And yet, cubic zirconia stones are easy to spot based on certain properties imbued during the skull melting manufacturing process. For instance, using near infrared to measure the luminescence of various stones, cubic zirconia will have a distinctive spike between the 850 and 900 nanometer wavelengths, in comparison to diamonds or other simulants.
Testing Cubic Zirconia With Near-Infrared Luminescence
Luminescence is the emission of light by a substance that has not been heated. Fluorescence and phosphorescence are the two primary types of luminescence, characterized by how long light lingers in the object before dissipating. If the light disappears quickly, it is fluorescence. If light lingers in the object (for seconds or even hours), it is phosphorescence. Luminescence is often tested by “exciting” the electrons of an object by shining light on them and measuring the emission along a wavelength spectrum. Different kinds of chemicals have different wavelength signatures, thus allowing scientists to study the composition of objects near and far, such as the atmosphere of exoplanets, or the chemical composition of Renaissance paintings.
To help solve the issue of detecting cubic zirconia in tiny stones, the researchers from De Beers and the Imperial College of London tested over 1,000 commercially available cubic zirconia stones ranging in size from one to five millimeters from manufacturers such as Swarovski, Pandora, Ceres Crystal US and Messi Gems.
Researchers used two different methods to collect data:
- Sub-millisecond time-gated imaging of near-infrared luminescence was carried out using Teledyne DALSA’s Genie Nano M2050 monochrome CMOS area scan camera’s advanced cycling features.
- Spectral data was collected with an Andor iStar DH320T-18U-E3 intensified CCD camera via a Horiba iHR-320 spectrometer.
For the time-gated imaging, a stone was set on a surface and then excited with white and green LED lights. The light was reflected through an infrared filter and a machine vision lens to the monochrome camera. The equipment was relatively inexpensive, with a total cost of about 1,000 euros in parts.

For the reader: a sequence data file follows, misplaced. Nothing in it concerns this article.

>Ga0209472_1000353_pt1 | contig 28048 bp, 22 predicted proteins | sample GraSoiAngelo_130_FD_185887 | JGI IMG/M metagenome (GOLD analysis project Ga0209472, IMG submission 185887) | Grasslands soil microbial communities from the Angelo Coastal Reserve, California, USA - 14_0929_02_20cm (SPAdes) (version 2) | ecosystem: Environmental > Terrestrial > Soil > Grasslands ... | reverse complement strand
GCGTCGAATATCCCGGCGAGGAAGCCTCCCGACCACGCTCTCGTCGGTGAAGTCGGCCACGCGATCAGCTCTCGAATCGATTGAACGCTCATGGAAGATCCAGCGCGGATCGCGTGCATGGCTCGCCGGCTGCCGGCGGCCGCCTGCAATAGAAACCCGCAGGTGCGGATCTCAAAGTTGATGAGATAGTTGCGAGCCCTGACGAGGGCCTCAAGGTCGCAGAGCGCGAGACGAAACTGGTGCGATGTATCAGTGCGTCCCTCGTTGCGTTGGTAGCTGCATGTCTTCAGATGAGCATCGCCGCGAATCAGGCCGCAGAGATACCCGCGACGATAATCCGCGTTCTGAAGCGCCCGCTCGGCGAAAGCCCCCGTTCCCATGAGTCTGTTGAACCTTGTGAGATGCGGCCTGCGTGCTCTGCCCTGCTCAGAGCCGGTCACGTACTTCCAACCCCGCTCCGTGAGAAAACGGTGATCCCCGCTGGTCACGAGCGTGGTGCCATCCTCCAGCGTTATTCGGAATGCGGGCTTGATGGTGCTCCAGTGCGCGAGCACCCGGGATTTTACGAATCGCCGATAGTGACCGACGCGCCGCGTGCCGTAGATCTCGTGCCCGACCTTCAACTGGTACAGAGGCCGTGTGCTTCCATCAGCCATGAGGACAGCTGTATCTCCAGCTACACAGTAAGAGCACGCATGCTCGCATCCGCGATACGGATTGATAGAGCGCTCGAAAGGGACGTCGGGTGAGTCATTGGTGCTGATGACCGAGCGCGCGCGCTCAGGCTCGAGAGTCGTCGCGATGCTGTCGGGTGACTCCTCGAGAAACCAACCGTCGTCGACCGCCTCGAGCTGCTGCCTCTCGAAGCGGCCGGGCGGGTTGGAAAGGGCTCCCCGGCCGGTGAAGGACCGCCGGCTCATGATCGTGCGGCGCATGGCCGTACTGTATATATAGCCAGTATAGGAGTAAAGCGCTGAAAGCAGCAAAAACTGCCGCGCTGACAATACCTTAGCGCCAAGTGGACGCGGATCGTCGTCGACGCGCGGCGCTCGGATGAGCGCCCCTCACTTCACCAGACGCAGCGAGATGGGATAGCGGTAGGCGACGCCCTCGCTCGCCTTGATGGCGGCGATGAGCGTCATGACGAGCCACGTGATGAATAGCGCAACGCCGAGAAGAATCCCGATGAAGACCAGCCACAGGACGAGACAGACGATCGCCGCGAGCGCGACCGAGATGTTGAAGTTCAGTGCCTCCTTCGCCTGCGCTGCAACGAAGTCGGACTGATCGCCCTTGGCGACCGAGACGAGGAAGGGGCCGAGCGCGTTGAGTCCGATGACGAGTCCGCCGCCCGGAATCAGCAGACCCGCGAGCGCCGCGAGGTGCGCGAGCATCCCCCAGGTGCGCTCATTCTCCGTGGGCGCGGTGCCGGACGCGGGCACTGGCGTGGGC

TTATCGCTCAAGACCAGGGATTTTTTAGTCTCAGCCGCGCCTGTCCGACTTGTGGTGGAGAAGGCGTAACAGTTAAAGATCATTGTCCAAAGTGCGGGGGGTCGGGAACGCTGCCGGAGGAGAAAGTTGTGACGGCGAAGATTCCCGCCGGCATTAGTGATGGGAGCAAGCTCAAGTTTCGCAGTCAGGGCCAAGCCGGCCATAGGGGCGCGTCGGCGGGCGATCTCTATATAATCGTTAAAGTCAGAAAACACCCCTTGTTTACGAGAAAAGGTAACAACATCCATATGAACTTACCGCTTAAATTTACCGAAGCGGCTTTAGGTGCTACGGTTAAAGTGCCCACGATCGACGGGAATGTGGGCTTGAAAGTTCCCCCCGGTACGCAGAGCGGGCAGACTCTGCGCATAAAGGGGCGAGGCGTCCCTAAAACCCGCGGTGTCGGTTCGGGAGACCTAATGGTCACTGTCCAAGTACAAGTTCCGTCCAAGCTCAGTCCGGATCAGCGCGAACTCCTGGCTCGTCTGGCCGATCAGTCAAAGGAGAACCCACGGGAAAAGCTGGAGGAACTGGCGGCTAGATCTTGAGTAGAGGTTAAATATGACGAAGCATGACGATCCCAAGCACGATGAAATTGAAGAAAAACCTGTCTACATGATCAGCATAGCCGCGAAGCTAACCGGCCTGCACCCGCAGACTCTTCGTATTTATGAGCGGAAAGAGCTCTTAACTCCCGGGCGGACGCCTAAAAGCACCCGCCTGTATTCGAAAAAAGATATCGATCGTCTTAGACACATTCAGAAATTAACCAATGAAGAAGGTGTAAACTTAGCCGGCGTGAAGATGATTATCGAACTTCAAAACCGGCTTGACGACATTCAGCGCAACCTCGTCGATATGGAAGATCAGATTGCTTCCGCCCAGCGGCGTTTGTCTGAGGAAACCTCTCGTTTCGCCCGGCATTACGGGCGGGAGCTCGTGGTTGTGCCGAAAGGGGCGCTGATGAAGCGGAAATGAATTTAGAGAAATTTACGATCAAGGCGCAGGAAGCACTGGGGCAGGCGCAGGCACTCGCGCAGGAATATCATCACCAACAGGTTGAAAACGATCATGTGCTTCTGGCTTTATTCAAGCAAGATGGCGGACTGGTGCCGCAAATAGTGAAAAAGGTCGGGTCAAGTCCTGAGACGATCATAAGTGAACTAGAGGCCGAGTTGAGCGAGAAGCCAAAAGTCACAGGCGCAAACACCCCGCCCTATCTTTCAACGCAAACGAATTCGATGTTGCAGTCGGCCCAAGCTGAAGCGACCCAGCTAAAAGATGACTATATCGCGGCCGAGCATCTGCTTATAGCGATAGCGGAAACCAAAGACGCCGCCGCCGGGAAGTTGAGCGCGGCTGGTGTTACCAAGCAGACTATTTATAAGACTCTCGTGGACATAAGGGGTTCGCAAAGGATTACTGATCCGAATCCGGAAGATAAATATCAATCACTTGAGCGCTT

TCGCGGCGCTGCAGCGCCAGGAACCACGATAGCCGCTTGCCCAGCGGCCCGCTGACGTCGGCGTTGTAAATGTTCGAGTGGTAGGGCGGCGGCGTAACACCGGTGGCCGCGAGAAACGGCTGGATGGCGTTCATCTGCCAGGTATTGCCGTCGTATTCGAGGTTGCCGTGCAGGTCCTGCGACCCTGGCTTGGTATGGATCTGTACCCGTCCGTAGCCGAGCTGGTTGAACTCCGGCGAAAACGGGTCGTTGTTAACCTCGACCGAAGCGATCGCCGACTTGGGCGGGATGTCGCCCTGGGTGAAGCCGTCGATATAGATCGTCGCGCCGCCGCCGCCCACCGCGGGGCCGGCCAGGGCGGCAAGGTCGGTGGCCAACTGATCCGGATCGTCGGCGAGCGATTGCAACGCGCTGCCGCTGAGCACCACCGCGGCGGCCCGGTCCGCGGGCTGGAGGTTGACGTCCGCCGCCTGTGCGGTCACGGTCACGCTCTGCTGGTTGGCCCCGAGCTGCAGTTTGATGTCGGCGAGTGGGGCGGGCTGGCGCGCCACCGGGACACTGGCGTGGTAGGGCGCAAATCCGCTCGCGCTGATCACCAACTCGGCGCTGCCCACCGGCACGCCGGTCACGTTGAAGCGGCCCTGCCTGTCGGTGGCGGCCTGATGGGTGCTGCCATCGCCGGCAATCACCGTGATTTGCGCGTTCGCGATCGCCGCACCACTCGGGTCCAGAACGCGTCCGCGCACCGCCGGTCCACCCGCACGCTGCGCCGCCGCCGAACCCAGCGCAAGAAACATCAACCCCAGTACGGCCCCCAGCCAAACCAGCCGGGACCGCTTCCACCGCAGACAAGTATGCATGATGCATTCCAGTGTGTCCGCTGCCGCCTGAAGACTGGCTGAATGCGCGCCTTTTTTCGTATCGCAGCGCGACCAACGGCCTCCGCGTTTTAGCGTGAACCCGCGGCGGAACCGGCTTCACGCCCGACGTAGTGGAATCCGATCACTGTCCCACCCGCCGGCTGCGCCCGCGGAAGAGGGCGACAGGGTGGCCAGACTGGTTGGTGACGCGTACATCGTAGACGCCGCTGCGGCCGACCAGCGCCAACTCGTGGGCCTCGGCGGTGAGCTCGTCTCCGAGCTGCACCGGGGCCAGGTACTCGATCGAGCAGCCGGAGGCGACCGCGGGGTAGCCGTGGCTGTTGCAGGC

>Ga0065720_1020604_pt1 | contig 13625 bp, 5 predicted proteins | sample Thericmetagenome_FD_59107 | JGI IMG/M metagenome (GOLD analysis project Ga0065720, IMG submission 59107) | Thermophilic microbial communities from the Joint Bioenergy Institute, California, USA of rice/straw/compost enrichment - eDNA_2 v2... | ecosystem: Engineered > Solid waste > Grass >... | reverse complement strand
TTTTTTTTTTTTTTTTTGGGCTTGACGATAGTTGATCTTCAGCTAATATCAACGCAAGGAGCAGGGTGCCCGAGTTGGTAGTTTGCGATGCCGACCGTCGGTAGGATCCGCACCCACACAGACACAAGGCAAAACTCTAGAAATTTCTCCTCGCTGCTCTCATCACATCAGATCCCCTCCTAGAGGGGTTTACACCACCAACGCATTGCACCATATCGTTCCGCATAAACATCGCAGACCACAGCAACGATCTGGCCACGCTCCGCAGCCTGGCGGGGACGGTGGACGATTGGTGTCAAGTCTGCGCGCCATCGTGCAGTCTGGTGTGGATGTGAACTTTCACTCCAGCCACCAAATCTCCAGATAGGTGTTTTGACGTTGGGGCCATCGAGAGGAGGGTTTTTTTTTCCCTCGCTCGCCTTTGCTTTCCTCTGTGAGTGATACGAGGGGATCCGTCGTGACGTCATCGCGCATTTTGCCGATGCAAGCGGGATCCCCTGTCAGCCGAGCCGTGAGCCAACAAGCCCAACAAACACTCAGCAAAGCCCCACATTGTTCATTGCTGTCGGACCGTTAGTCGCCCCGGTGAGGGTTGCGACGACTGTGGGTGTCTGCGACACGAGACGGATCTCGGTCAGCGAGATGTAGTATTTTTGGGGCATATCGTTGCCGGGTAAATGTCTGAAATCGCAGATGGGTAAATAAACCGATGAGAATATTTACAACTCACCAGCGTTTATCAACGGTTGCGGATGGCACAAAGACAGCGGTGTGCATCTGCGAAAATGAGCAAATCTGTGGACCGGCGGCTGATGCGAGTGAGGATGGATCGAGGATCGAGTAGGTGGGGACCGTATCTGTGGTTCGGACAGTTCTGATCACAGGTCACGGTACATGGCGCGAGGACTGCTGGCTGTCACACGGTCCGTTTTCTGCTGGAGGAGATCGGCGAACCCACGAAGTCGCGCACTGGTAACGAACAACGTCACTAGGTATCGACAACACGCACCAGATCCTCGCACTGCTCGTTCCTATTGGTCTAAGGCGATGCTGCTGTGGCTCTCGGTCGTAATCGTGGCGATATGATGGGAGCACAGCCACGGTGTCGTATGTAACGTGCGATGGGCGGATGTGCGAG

Because of the way that cubic zirconia is made, specific chemicals can be detected using near infrared luminescence. One common method to make colorless cubic zirconia uses yttrium oxide, which results in a specific kind of variation called yttrium-stabilized zirconia (YSZ). The spectrum can also show trace amounts of neodymium, a rare earth element, that is used to enhance or change the color of cubic zirconia.
The use of near infrared, time-gated detection and spectral analysis was used on loose and banded diamonds and cubic zirconia. The method was able to discern the tiny cubic zirconia stone from a band crusted with otherwise viable diamonds, as well as among loose stones.
An Inexpensive Method to Test Tiny Stones
The primary methods for testing diamonds, either by using a loupe or a gemmological lamp to look for the blue hue luminescence of diamonds, are not conducive to analyzing large amounts of small stones.
“We believe one of the great advantages of this system is in its potential capability to rapidly screen and therefore differentiate [cubic zirconia] in jewelry containing very small diamonds,” researchers wrote.
Other methods require more time and more expensive equipment. Researchers were able to tackle the problem of identifying cubic zirconia in batches of small carat stones with about 1,000 euros worth of equipment and software.
Cubic zirconia has a delayed luminescence compared to real diamonds, leading researchers to note, “it is recommended that any stone exhibiting strong delayed luminescence in the near infrared be treated with caution, as this is not a typical feature found in this precious gemstone.”